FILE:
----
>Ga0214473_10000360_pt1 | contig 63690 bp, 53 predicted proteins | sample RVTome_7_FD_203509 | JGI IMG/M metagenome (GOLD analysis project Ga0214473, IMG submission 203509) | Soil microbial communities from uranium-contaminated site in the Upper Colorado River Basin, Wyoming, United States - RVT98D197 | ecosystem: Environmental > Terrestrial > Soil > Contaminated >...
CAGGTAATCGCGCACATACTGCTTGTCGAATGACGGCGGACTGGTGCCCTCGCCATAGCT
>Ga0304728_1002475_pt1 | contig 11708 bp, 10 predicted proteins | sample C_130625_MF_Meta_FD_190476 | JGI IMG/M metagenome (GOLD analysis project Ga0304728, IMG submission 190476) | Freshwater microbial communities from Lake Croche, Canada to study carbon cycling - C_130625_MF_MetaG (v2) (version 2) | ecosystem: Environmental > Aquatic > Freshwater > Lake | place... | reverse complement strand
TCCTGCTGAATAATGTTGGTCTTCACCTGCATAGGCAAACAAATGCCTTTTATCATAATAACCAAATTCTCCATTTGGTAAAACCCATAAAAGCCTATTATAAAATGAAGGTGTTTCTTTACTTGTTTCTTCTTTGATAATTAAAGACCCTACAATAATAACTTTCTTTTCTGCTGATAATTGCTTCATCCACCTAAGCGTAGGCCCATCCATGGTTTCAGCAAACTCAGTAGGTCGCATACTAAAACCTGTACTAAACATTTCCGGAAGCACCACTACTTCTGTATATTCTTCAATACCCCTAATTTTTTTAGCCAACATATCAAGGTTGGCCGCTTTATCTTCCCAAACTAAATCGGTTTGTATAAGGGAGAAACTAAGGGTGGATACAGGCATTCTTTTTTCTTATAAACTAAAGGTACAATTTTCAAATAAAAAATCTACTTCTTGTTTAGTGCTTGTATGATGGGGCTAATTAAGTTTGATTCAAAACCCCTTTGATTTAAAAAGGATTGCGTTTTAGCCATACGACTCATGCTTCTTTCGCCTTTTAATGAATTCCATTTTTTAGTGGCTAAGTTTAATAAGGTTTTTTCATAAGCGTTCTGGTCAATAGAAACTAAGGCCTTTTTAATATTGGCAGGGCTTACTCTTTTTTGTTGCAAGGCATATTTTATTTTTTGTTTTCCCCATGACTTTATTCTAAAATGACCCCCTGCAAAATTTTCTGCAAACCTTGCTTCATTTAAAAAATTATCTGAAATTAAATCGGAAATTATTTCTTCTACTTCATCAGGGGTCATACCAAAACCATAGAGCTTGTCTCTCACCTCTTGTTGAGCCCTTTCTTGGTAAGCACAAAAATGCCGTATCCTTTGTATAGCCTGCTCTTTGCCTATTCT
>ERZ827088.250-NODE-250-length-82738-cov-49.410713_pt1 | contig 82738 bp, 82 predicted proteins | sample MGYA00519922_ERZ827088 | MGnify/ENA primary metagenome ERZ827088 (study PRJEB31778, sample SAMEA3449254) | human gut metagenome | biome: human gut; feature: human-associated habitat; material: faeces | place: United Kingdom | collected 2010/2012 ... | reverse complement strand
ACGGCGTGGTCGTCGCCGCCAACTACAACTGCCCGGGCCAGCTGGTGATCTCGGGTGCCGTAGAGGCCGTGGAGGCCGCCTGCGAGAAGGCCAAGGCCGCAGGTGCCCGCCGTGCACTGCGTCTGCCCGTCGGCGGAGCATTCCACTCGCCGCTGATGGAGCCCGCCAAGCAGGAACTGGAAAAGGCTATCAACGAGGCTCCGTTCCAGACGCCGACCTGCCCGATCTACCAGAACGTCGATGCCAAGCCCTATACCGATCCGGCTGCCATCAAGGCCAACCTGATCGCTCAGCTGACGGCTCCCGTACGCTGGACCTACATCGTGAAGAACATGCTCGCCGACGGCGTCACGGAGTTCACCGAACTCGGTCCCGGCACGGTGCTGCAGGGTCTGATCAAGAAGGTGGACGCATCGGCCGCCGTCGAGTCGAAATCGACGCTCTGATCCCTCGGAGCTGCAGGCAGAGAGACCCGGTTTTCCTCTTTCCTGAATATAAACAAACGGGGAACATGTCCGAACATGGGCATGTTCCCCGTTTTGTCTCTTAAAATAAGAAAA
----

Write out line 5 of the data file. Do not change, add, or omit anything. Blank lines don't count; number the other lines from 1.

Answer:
>ERZ827088.250-NODE-250-length-82738-cov-49.410713_pt1 | contig 82738 bp, 82 predicted proteins | sample MGYA00519922_ERZ827088 | MGnify/ENA primary metagenome ERZ827088 (study PRJEB31778, sample SAMEA3449254) | human gut metagenome | biome: human gut; feature: human-associated habitat; material: faeces | place: United Kingdom | collected 2010/2012 ... | reverse complement strand